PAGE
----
|Administrative History||Gleb Kerensky, the younger son of Alexander Kerensky and Olga Lvovna was born in St Petersburg on 7 December 1907. After the Bolshevik revolution of November 1917, he remained in Russia with his mother and older brother Oleg. After a period in the Lubianka prison in Moscow in 1918, the family were released, and returned to St Petersburg where he went to boarding school. In 1920 they escaped to Sweden through Estonia and shortly afterwards arrived in England. |
He went to Oakfield school in North London, and then took a degree in Mechanical Engineering as an internal student of the University of London at Northampton Engineering College and graduated in 1927. He then began work as an engineer for the English Electric Company, later GEC, first in Birmingham, then transferred to Rugby to work on hydro-electric turbines and projects, with a period in the Royal Electrical and Mechanical Engineers during the 1939-1945 war, serving in Holland. His particular interests were in valves, especially 'straightflow' and 'butterfly' types. The features he pioneered were adopted by major valve manufacturers internationally. After he retired he worked as a consultant for the GEC Hydro-Electric Division (Australia). He maintained an interest in Russian politics and was a founding member of the British Free Russia Movement.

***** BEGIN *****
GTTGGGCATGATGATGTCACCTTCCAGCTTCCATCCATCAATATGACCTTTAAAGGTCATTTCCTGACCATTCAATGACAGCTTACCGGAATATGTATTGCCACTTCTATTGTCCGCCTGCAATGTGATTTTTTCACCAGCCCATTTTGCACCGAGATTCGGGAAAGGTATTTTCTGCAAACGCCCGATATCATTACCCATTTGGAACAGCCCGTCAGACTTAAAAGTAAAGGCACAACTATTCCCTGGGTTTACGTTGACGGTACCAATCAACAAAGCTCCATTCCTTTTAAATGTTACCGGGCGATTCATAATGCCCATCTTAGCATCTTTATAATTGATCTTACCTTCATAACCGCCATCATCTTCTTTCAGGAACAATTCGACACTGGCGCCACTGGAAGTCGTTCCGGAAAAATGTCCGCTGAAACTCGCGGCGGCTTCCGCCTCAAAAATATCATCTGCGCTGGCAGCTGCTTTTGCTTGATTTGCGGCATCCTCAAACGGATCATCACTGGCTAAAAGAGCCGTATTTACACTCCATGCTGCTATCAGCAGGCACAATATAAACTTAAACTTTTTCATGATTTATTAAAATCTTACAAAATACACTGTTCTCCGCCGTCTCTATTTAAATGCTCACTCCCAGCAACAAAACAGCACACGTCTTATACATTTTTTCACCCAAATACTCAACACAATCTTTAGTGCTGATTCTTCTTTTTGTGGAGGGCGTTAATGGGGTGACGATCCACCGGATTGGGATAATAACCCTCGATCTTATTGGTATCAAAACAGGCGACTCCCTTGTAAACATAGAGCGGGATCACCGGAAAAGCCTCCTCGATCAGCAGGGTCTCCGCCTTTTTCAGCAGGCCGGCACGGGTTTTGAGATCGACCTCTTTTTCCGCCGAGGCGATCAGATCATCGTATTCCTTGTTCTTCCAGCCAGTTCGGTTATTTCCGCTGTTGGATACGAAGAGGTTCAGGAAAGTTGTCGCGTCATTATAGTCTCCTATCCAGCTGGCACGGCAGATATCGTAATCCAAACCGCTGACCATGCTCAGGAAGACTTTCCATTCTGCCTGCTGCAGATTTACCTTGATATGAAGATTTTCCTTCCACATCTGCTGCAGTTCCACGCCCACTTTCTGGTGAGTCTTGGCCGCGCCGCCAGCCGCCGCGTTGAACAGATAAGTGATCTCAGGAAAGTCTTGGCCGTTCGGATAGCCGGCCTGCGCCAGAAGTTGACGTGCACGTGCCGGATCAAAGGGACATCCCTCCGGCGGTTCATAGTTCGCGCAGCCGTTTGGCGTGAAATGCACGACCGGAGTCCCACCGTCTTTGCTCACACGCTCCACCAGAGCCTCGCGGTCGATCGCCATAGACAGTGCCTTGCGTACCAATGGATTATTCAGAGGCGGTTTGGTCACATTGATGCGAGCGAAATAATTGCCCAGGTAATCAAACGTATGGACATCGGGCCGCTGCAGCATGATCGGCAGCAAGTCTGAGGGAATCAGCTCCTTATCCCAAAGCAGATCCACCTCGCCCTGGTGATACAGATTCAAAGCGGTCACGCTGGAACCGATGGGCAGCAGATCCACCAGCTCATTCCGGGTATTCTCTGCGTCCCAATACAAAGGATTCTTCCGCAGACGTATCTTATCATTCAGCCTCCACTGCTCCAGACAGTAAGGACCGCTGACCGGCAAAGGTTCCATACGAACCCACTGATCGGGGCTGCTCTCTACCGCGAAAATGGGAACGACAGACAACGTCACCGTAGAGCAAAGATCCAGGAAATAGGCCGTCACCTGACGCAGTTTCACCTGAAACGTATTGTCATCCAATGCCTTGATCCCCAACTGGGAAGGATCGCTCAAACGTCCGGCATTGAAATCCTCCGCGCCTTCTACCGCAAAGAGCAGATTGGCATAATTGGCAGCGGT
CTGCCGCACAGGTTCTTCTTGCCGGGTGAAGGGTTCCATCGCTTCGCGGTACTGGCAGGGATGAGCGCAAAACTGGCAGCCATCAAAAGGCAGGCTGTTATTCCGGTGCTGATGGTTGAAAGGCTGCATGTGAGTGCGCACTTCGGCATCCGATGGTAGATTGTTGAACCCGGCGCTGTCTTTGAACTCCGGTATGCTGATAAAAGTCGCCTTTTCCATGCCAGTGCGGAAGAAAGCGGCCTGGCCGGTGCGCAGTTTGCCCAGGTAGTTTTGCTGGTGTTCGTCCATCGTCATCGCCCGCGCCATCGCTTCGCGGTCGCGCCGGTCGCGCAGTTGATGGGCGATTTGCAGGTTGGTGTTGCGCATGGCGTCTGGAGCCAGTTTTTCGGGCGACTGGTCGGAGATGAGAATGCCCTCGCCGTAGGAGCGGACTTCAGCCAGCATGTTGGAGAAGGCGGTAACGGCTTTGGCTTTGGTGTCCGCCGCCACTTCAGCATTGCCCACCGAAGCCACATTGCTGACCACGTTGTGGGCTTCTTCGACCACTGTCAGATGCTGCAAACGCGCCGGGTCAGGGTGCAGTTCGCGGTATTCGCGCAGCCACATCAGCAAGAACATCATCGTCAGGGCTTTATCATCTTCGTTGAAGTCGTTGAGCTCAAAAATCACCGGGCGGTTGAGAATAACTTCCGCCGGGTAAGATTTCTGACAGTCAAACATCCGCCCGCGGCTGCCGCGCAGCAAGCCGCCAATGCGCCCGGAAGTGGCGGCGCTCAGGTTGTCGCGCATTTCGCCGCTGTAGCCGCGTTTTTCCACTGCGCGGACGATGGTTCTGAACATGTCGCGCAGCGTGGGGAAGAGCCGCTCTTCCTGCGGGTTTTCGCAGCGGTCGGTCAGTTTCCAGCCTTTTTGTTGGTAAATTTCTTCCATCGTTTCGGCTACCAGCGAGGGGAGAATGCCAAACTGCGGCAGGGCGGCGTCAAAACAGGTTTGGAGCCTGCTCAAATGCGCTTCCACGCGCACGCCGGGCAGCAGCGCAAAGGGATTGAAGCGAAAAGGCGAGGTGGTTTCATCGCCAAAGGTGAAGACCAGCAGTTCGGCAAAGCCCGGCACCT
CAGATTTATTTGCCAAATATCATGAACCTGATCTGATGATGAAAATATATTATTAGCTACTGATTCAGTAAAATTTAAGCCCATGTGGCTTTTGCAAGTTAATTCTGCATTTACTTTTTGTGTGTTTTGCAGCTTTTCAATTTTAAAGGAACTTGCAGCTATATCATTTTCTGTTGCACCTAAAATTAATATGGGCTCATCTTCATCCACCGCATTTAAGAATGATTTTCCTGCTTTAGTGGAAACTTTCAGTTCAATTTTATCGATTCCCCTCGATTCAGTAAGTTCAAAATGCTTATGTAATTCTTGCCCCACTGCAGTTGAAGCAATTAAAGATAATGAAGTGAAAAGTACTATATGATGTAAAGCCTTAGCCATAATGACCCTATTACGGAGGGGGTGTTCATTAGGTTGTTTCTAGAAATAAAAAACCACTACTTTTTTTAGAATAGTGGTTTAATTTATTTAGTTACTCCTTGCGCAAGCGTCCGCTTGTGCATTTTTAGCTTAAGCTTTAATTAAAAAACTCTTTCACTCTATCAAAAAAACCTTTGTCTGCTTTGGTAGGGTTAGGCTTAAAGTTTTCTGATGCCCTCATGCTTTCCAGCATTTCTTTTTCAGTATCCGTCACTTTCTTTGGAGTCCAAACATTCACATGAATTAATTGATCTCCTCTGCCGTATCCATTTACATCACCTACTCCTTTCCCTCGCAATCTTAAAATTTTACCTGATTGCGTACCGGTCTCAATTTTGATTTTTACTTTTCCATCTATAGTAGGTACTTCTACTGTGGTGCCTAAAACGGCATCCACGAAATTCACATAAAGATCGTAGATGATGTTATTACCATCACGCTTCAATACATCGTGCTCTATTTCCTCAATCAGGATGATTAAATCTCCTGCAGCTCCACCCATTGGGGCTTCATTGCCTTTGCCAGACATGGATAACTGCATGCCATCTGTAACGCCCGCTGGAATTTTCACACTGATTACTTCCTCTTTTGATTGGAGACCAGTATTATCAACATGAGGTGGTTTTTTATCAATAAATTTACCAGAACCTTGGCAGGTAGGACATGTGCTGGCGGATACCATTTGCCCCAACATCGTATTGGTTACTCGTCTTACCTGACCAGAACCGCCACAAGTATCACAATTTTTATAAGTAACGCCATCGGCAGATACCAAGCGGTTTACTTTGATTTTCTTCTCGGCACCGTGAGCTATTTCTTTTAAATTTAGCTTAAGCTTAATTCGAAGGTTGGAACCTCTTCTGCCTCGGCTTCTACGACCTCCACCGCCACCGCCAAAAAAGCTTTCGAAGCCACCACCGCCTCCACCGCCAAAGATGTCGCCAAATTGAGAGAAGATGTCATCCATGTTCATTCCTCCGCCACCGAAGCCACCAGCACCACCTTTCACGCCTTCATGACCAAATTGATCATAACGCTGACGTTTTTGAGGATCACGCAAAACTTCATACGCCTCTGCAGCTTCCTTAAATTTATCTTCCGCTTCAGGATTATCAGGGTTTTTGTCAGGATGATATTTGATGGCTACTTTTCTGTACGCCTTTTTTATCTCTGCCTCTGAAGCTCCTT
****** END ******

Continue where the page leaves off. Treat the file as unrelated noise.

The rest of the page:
He married Mary Hudson in 1944 and they had a son, Stephen, and two daughters, Katherine and Elizabeth. He died in Rugby in December 1990.